The Chargers’ crown jewel of their 2022 free agent class is undoubtedly cornerback J.C. Jackson. I mean, how productive and confident do you have to be as a defensive back to literally give yourself the nickname, “Mr. INT”? Either way, that’s exactly the type of player the Bolts have been missing in their cornerback room for some time now.
Heck, the guy single-handedly had more interceptions this past season (eight) than the entire Chargers secondary (seven). The Bolts could not have snagged a better player to fix this chronic lack of creating turnovers.
Now, why don’t we take a second to get to know the team’s newest playmaker? A big shoutout to Bernd Buchmasser of Pats Pulpit for giving us a hand with this.
1.) What type of player are the Chargers getting in Jackson?
If I had to describe Jackson with one word, it would be “scrappy.” Not only did he join the league as a rookie free agent and worked his way up to become New England’s CB1 — one of the best cornerbacks in football — by 2021, he did so by playing a blue-collar, physical brand of football.His first ever training camp with the team already was proof of that. Jackson did not appear to be intimidated in any way by lining up opposite the likes of Tom Brady, and already showed many of the skills that allowed him to develop into the player that he is today.He was not afraid to get physical with the receivers on the other side of him, but also was active in run support. He showed a knack for the football and showed the proper aggressiveness to get it. And no matter what the Patriots’ coaches asked him to do, he did it at a high level and continued to do so throughout his career in New England.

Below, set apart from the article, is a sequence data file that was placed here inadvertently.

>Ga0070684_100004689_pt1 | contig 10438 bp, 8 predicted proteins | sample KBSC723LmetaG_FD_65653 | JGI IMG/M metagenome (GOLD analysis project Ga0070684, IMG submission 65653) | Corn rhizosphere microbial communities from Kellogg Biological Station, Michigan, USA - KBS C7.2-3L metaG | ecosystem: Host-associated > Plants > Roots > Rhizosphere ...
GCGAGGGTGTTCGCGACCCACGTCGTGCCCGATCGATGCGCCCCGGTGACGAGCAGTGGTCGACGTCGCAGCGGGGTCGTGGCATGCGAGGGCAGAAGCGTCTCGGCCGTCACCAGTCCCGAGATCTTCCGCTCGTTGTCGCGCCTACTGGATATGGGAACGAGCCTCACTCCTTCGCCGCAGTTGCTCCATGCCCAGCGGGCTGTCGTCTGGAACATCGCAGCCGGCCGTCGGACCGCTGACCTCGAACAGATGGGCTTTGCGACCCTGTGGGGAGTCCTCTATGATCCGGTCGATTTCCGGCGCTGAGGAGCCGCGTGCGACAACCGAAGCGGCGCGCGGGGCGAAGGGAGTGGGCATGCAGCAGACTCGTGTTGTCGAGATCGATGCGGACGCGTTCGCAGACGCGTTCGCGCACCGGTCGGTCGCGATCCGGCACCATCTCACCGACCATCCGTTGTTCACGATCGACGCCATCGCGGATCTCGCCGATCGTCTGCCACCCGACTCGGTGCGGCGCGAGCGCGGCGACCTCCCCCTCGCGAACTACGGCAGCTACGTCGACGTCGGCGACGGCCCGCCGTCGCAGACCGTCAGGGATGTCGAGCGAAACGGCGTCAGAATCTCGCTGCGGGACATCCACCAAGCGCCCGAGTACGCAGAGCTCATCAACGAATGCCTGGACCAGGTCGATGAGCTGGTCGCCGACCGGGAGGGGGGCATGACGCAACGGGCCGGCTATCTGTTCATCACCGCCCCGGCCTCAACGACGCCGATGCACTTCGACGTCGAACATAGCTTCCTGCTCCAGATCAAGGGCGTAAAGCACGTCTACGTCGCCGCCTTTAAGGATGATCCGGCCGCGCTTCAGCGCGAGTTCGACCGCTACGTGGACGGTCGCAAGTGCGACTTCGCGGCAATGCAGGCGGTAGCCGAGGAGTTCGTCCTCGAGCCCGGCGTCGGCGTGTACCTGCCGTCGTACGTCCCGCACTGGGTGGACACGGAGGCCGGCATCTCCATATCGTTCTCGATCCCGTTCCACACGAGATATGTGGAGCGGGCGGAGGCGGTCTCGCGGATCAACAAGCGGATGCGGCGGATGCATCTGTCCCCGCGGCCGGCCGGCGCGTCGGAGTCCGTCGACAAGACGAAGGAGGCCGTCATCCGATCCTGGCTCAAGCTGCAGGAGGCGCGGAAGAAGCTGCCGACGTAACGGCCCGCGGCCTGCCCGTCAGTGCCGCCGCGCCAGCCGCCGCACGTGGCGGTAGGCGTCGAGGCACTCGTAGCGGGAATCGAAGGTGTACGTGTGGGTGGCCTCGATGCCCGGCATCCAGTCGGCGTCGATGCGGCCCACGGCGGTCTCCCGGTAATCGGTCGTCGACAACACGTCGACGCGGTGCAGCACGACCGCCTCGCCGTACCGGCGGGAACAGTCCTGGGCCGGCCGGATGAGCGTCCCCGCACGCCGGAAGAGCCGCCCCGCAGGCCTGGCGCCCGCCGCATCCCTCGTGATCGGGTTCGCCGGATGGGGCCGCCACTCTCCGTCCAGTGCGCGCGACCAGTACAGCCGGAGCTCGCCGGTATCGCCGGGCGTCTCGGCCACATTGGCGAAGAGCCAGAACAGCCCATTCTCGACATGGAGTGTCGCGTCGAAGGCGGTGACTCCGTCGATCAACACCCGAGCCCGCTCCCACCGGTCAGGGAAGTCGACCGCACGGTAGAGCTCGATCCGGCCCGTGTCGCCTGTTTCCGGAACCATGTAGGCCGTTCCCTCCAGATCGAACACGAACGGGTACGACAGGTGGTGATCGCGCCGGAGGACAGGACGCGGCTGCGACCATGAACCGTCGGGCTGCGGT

2.) How did Jackson become such an interception magnet? Was it mainly scheme? Athletic ability? Maybe some luck?
They don’t call you Mr. INT if you don’t pick off passes. Jackson had a lot of those in his fours years in New England — 25 to be exact — and to credit all of them to just one factor would be a mistake.The Patriots’ press-man scheme put him in a position to attack the ball whenever his opponent was out of position; he possesses the ball skills to take advantage of erroneous passes thrown his way; he knows how to read quarterbacks’ eyes and has impressive reactionary skills; he is a pretty good route-runner and able to undercut the intended receiver.Look no further than his game against the Panthers last season. Jackson had two interceptions that day, including one returned 88 yards for at touchdown.That pick-six started with an overthrow by Carolina quarterback Sam Darnold. Jackson caught the uncontested ball in from his drop position in New England’s zone coverage in a classic case of “right spot, right time.”The second pick saw him get inside position against D.J. Moore and high-point the football for a takeaway in the end zone.Yes, some luck was involved with some of Jackson’s picks. To repeatedly be in the right position, however, also takes a lot of skill. He surely has that.
3.) How should the Chargers utilize Jackson in their defense? Do you expect him to play a similar role or will his duties change in Brandon Staley’s scheme?
Jackson comes from a press-man scheme in New England, that featured a lot of single-high safety looks and put him on an island versus the opponents’ number one receiver. He showed that he can play that role successfully, which leads me to believe that the Chargers should not have to shy away from using him in a similar fashion.One thing the Patriots are above all else, however, is versatile. They move between zone and man, single-high, two-high, Cover 0, you name it.The Chargers, as far as I can tell, are also willing to change or disguise their looks on a regular basis; that’s what you can do when you have some A-grade safeties such as Derwin James. Because of this I think Jackson that Jackson is a good fit: he has shown that he can carry out various assignments.That said, the key in all of this will be to use him according to his strengths — most prominently his physicality and reactionary skills. If Staley and Renaldo Hill do that, I am not worried about Jackson making a positive impact right away.